The San living in the desert of Botswana are still strongly attached to the land, Daniel Koehler wrote last week, a value which they hope their children will embrace. Koehler is one of five grantees chosen from a field of 864 people who applied for a Fulbright-National Geographic Digital Storytelling Fellowship. He is living with the San and writing about his experiences in a series of blog posts.

San in the Ghanzi District hold a traditional dance

His project is to prepare a documentary film about the social and cultural adjustments that the San people—the G/wi and the G//ana—are making in New Xade, one of the resettlement camps located near the town of Ghanzi in the Ghanzi District of western Botswana. He is comparing their new lives with their former subsistence lifestyle in the Central Kalahari Game Reserve (CKGR), where now only a few of them are able to subsist. His first four blog posts describe his project and his adventures in Botswana so far.

In the first one, dated October 16, 2014, Koehler introduces himself, his project, and the San people. He spent the early years of his life in Uganda, got an education at Elon University in North Carolina, and has focused on documentary filmmaking as a career. He took an interest in the way the Botswana government removed the San people from the CKGR starting in 1997. During his projected nine-month stay, he intends to prepare a film that will explore how the resettlement has affected the cultural identity of the affected people.

He rejects any romantic image of the San people as helpless victims of government oppression. Those kinds of portrayals “deny the San their agency,” he writes, and they overlook the possible long-term intent of the Botswana government to provide a viable future for its minority citizens. He intends in his film to address such questions as how much the San traditions can be adaptable to the processes of modern life. What identities do the San have for themselves? How do they see their futures? How can government policies support their senses of identity? He intends to produce what he calls a character study film, focusing on the lives of individuals, whom he will observe and interview for the final product.

In his second blog post on November 6, 2014, Koehler describes his long trip to Gaborone and his introductions to some San people in the capital of Botswana. He meets Ketelelo, a San man who attributes his own advancing career to the resettlement of his family in New Xade. He was afforded the opportunity, in the resettlement village, of going to school and he proved to be an apt pupil. He then graduated at the top of his class in the town of Ghanzi, and won a scholarship to a major institution of higher learning in Gaborone.

His future seems promising. “If resettlement hadn’t happened, I wouldn’t be here now,” Ketelelo tells the author. Koehler plans to focus his camera on him in order to allow him to share some of his experiences and thoughts with viewers.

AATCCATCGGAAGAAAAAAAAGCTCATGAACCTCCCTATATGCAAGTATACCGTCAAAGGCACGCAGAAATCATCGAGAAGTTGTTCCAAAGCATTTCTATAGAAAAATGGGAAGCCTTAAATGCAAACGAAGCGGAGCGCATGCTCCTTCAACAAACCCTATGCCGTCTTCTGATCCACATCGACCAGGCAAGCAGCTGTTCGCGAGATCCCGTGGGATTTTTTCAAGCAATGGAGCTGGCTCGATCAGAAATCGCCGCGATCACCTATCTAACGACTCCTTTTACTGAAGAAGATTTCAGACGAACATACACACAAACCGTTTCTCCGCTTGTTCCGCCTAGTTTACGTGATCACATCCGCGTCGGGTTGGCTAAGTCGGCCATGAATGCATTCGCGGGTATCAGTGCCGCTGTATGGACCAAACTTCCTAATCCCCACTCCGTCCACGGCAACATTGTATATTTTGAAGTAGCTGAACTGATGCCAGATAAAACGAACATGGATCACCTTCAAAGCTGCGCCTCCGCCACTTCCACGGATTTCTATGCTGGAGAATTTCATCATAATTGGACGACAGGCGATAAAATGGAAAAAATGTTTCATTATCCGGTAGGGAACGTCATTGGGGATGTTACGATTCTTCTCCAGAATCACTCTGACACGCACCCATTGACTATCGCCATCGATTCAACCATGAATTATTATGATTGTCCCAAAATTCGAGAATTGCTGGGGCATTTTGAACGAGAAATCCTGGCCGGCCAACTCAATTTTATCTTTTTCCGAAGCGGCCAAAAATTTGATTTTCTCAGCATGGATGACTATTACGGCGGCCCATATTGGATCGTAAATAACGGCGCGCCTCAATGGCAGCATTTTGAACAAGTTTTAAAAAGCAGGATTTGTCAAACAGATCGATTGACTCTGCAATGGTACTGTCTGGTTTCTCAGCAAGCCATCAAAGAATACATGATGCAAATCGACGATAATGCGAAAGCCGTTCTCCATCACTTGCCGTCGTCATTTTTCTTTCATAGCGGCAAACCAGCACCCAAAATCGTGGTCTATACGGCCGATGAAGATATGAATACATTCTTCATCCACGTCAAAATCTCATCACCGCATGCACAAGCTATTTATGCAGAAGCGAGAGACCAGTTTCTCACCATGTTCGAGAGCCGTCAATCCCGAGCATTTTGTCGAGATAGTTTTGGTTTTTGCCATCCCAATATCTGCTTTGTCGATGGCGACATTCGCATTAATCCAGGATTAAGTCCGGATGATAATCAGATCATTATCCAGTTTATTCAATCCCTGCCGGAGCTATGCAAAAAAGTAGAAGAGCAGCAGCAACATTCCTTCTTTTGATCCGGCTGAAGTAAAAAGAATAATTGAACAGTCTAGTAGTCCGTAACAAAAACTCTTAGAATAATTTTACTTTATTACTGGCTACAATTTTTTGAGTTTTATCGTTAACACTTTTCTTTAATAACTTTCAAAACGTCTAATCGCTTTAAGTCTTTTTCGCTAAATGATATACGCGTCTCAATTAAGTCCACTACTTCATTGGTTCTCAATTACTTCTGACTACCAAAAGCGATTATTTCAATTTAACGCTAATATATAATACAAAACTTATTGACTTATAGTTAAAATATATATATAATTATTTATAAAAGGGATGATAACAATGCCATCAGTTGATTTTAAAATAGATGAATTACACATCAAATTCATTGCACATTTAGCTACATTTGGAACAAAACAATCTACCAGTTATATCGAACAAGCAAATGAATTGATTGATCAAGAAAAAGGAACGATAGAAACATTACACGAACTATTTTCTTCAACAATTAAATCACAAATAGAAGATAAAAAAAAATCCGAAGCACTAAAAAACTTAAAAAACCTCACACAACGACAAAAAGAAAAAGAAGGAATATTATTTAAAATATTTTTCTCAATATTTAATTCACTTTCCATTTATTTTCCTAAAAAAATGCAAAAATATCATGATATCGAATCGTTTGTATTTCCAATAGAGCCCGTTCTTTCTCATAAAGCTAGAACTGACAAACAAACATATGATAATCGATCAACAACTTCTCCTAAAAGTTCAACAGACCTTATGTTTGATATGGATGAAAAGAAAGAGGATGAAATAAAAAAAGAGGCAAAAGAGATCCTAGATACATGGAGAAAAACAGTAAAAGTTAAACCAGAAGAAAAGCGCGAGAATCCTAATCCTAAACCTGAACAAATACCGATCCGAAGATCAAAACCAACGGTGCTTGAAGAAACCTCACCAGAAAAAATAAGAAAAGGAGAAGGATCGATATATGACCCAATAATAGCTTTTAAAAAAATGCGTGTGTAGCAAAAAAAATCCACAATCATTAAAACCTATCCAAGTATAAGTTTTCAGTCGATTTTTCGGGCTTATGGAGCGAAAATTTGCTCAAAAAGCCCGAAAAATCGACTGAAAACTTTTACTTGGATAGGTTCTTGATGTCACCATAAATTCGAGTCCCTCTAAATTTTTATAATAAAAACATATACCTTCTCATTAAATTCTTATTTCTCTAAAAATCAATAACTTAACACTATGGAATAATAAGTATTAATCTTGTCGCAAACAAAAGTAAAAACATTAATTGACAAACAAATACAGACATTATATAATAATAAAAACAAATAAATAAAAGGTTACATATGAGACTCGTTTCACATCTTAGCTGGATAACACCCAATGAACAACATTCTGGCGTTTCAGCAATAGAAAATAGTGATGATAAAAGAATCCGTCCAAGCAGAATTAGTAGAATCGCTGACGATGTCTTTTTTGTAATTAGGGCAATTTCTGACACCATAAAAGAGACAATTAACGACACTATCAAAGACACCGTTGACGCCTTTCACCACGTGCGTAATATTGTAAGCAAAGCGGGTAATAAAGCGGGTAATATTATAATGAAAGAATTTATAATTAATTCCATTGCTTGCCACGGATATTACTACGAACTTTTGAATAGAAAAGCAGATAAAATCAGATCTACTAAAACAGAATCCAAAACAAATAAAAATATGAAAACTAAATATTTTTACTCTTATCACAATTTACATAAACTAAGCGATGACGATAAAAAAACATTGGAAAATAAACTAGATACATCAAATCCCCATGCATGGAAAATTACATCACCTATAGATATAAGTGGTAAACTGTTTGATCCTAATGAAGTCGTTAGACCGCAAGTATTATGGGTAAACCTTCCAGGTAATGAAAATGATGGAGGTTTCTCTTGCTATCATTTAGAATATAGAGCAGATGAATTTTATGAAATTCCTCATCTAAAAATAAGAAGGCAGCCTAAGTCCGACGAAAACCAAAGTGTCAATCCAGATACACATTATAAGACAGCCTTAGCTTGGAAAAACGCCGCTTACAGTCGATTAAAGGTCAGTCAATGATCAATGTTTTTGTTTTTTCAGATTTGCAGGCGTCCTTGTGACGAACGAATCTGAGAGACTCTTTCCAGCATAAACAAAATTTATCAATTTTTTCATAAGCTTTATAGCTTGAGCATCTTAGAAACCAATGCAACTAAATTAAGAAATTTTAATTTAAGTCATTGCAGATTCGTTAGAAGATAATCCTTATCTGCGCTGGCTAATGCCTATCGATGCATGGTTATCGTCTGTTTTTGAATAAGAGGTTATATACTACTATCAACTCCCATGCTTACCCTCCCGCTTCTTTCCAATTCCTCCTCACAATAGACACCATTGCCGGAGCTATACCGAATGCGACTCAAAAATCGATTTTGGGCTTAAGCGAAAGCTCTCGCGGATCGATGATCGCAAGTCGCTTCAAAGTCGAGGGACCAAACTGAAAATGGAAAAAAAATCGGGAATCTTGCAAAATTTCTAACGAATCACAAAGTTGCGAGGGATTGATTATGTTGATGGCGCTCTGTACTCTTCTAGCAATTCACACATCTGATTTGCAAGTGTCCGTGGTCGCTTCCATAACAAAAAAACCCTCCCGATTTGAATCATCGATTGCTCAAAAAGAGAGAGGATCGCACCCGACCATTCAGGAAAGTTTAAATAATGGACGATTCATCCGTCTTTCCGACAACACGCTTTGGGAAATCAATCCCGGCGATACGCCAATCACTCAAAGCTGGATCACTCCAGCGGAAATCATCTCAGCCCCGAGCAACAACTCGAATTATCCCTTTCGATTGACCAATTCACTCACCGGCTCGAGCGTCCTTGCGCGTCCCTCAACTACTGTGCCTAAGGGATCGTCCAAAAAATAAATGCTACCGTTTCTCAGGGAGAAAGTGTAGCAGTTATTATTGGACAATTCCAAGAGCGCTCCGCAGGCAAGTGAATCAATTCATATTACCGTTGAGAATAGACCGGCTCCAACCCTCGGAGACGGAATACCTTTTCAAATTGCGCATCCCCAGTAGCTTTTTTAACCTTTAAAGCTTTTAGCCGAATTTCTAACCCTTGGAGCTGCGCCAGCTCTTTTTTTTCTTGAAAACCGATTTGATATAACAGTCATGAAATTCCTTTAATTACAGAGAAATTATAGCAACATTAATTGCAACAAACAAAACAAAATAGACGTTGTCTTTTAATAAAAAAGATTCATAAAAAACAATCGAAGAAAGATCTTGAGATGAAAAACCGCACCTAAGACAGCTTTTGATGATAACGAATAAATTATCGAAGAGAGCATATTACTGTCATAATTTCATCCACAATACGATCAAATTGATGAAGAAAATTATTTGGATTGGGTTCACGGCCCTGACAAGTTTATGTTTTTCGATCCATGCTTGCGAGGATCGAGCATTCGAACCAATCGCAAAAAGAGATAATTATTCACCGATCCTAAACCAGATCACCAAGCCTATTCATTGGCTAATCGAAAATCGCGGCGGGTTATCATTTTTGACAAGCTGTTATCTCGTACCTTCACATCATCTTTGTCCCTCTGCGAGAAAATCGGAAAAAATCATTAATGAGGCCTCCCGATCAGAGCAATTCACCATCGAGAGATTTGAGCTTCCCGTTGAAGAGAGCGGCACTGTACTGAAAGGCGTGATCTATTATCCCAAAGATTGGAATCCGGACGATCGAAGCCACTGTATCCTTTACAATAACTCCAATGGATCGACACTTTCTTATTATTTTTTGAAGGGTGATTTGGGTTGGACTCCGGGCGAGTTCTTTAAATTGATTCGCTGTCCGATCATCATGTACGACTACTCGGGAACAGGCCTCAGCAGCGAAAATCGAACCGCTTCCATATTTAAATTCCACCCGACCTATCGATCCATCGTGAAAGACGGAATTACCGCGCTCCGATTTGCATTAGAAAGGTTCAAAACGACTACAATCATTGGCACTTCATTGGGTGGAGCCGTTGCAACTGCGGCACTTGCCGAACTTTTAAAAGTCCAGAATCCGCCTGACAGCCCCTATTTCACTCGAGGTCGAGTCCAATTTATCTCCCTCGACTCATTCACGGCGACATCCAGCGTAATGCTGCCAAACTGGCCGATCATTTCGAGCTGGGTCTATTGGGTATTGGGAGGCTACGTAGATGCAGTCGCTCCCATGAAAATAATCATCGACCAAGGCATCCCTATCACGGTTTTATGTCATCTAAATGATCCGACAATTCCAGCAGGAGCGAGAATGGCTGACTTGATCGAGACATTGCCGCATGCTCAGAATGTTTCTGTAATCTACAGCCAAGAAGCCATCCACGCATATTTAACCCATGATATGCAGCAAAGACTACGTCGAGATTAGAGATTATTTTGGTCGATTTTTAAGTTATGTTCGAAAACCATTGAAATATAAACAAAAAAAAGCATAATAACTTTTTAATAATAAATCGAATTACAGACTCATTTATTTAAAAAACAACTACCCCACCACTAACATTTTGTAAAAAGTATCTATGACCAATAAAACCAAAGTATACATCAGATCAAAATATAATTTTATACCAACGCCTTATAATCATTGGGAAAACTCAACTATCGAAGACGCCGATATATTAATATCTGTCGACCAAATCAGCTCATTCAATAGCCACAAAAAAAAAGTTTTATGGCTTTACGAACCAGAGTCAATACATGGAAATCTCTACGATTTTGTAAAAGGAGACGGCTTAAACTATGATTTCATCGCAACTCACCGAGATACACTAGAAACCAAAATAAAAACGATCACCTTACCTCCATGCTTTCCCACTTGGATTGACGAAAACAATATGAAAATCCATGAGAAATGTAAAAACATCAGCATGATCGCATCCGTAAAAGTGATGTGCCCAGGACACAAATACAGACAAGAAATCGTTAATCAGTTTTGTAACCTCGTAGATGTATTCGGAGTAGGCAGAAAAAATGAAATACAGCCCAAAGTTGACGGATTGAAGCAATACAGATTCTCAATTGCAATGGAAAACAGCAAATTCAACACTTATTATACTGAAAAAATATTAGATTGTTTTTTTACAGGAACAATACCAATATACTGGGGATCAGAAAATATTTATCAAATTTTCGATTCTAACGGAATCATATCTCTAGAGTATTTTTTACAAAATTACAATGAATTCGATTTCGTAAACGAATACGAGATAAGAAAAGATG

In the third blog post of December 8, Koehler briefly describes filming Ketelelo on his campus, and then his drive across the desert to Ghanzi. There he met Kuela Kiema, a San man who has gotten an education and become a published author. He is working to promote instruction in New Xade in the indigenous languages—G//ana and G/ui (or G/wi)—rather than in Setswana, the nation’s national language.

Koehler describes New Xade as a village mixed with traditional and modern living facilities—modern cement buildings and beehive-shaped huts. He quickly got permission from village elders to work on his filming project in the community. He writes that he was attending a traditional dance when he noticed a young man texting on his cell phone. He explains that the nexus of his project is to find out if there is a distinction between the opportunities and the mechanisms of daily life and the deeper issues of cultural identity.

The filmmaker can only upload entries to his blog when he ventures out to larger communities with Internet access, so his fourth post was delayed until last week, January 20. He indicates he plans to write a lot more about New Xade, but he devoted much of his most recent post to a description of a trip into the CKGR, to a small village named Metsiamanong, where a handful of San live without modern facilities—without even running water. These are people who were allowed to return to their former desert homes after the landmark victory of the San in a court case against the government in 2006.

He writes that, unlike New Xade, Metsiamanong has no food shops and no charitable food baskets. The people keep small livestock such as goats, which they supplement with other food sources in order to survive. They use rainwater for drinking and melons for liquid when the water runs dry—as it often does. However, even there, the people are not completely cut off from modernity—they have flashlights, vehicles, and modern clothing.

But more importantly, the San living in the CKGR are firmly connected to the earth they live on, a way of life they wish to continue despite the obvious reality that it is becoming less and less likely. Koehler writes evocatively that they fervently hope their children will be able to “strike a balance” between modernity and tradition, and that the younger generation will wish to go on living in the place of their ancestors.

In Metsiamanong, Koehler met Kitsiso, a young man who moved back to the CKGR to help his father live in the desert. Kitsiso loves the land but he also is pulled by a desire to have a job and to participate in the economy of modern Botswana. He believes that there is more to life than desert subsistence.

Kitsiso’s father is not so ambivalent. “I want my children to live here,” he tells the author. “Every time Kitsiso leaves, I feel a pain. Every time, I wonder if he’s going to come back.”